The latest short film from director Spike Jonze, I'm Here gives an interesting look at an alternative world, where robotic humanoids live and work alongside the regular population.
Sheldon, such a robot, lives a life of frugal urban mundanity, trapped in an existence devoid of particular discernible meaning. Working as a librarian, he goes about his daily routine, shy and timid, yet yearning for more in his simplistic, ritualistic and empty life. Seeing Francesca, a fembot, whilst waiting for a bus one day, he admires her spirit and liveliness. Befriending her gradually, the two slowly come to fall in love.
I'm Here rapidly and effectively establishes the life of Sheldon: vacuous, monotonous, and incomplete. The simple emptiness of his apartment combines with the austerity of his surroundings to paint an intimate portrait of isolation and loneliness in a world bigger than he; his eyes containing the key faint glimmer of hope of escape from this prison of perfunctory tasks. With staggering special effects, this world is brought perfectly to life, the robots' existence seeming entirely conceivable and their intermingling with society appearing completely normal. The limited facial expressions of the electrical characters often achieve a great deal more than their mammalian counterparts, demonstrating the wonder of the animation. Francesca gives the quintessential antithesis to Sheldon, showing us all he is not though the boldness and fun loving nature of her character. Their pairing is a wonderful one, the effect they have on each other seen immediately and splendidly, the individual characteristics of each impacting upon the other. Sheldon's development is the film's centrepiece, his evolution from the banal emptiness of his previous life to the fulfilling and stimulating one with his new friend accomplished masterfully. Without the advantage of physical intercourse, Jonze is restricted in his realisation of this relationship, yet manages in thirty minutes to give us what most directors can only hope to achieve in three times that. His story is both simple and engaging, moving and uplifting despite its lack of complication, showing us the transcendent power of love.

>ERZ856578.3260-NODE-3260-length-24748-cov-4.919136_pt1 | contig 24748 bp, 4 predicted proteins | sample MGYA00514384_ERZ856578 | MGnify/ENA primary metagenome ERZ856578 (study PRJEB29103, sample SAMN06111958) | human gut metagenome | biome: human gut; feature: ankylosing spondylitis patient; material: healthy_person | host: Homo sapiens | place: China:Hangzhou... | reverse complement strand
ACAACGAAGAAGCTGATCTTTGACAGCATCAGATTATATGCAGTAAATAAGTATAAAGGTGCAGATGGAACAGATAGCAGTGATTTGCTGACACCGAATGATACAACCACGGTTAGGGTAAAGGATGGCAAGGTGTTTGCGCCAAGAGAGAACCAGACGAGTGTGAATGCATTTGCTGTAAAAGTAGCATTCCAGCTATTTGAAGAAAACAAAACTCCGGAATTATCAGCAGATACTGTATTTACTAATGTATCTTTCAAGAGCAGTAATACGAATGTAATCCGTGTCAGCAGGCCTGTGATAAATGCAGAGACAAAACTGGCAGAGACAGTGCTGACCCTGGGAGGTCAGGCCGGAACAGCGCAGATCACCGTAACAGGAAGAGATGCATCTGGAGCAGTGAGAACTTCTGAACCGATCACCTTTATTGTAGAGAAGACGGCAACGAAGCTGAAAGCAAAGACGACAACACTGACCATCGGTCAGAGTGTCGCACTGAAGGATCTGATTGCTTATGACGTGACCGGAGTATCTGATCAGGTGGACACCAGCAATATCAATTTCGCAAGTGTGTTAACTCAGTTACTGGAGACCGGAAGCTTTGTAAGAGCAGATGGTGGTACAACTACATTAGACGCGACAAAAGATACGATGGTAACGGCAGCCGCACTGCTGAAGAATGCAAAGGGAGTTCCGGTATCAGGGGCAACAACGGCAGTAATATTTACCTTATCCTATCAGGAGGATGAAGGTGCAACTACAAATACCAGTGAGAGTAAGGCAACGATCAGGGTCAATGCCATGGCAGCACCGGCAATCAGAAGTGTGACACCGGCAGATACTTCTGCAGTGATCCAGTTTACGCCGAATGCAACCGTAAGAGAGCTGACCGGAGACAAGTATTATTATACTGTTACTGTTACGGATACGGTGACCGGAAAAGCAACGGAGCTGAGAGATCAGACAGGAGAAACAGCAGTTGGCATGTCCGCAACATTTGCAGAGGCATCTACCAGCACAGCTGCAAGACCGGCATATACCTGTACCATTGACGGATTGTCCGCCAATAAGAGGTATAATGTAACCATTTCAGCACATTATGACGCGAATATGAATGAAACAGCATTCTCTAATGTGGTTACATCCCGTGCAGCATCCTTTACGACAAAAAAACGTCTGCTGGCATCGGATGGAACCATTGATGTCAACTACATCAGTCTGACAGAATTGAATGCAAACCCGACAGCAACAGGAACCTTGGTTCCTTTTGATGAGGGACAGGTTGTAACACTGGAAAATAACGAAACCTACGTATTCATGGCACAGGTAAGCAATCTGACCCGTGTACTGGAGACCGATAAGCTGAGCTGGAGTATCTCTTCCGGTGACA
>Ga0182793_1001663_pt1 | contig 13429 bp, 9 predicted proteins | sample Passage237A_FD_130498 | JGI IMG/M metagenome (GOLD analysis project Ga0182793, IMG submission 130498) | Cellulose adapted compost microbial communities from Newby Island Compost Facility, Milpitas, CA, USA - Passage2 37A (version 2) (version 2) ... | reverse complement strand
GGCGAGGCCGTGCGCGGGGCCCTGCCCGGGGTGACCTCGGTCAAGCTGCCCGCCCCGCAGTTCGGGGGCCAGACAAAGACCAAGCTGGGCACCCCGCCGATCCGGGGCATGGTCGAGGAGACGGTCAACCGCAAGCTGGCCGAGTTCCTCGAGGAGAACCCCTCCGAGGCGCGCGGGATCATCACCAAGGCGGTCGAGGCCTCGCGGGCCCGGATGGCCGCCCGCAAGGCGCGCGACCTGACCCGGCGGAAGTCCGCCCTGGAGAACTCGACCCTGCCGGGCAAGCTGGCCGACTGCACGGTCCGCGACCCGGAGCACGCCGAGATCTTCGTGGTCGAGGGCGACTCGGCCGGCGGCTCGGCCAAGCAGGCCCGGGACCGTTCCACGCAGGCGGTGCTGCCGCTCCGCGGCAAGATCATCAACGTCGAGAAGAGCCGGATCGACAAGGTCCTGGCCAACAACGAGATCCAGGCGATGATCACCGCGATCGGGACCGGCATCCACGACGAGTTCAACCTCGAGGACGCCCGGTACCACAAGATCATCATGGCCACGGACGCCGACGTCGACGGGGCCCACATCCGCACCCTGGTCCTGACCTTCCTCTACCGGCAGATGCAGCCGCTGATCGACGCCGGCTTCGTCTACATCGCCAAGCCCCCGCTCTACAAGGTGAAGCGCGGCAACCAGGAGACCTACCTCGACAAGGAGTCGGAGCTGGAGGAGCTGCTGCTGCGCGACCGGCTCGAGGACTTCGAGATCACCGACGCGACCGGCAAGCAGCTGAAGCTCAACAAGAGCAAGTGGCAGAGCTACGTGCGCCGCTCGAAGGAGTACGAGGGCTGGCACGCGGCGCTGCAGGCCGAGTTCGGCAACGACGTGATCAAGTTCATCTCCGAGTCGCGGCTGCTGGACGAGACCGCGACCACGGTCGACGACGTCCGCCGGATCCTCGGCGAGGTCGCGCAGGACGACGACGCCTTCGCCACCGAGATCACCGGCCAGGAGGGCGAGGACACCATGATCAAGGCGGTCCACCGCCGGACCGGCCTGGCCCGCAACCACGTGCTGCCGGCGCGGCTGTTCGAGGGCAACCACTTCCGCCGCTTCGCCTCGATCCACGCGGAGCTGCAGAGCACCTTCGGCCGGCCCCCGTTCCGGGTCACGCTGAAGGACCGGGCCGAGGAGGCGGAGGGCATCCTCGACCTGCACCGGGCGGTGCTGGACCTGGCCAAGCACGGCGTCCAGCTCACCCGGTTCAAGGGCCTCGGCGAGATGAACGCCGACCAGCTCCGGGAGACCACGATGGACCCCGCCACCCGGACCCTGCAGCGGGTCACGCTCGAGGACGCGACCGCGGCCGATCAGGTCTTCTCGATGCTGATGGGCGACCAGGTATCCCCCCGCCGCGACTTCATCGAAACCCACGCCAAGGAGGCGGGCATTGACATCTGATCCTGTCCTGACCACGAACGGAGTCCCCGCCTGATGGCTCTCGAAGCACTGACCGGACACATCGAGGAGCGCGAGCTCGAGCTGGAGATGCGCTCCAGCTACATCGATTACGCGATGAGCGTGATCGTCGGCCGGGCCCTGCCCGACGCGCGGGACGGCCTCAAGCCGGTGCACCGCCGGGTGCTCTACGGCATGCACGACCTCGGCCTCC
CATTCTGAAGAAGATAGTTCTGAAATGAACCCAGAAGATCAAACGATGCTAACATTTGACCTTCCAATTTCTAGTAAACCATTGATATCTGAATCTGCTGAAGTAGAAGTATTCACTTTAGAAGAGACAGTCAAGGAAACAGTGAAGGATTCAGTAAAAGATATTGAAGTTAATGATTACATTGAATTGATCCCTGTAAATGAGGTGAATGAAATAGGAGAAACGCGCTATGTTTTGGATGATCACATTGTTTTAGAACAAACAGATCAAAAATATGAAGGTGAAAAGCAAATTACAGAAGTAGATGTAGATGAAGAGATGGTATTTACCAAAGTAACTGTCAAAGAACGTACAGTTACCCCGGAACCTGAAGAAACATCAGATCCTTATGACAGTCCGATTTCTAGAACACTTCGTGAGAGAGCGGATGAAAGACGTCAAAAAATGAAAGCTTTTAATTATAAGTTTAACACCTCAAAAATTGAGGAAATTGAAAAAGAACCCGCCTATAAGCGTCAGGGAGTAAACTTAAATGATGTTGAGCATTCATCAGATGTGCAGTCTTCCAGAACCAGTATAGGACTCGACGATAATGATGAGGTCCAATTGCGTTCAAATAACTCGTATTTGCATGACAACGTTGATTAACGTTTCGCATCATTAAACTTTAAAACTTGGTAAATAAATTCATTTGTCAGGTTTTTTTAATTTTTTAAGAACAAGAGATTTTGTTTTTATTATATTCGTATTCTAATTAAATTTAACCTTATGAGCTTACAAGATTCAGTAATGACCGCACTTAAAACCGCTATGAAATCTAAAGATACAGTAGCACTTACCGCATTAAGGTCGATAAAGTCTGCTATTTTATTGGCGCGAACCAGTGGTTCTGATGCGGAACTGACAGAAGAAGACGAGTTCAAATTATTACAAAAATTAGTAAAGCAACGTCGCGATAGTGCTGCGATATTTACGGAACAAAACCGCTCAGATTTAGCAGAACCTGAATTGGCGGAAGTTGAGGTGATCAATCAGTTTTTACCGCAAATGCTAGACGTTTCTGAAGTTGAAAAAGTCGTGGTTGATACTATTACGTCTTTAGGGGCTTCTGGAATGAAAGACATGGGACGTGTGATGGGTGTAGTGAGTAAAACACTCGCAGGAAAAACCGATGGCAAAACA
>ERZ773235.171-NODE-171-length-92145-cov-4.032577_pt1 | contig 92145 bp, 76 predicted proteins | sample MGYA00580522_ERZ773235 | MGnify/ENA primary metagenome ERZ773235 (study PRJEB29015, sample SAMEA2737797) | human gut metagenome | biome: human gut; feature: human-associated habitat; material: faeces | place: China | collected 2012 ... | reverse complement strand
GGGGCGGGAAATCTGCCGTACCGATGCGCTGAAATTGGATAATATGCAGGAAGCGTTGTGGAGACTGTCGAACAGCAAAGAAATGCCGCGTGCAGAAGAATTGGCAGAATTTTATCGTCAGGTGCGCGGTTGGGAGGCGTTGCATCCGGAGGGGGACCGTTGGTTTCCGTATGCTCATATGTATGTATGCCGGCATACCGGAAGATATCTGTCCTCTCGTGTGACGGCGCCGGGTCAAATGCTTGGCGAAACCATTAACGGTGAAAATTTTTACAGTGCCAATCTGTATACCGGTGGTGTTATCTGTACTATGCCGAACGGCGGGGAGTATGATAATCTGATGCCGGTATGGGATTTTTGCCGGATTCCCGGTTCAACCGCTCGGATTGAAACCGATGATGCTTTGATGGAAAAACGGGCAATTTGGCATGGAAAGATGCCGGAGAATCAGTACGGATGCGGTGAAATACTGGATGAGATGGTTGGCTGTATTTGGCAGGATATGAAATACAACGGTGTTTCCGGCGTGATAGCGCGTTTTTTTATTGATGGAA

A miniature gem, I'm Here is involving, engaging, thrilling and uplifting. Jonze once again proves his cinematic brilliance, giving us a fantastic viewing experience, and one which promises to remain in mind for a long time.
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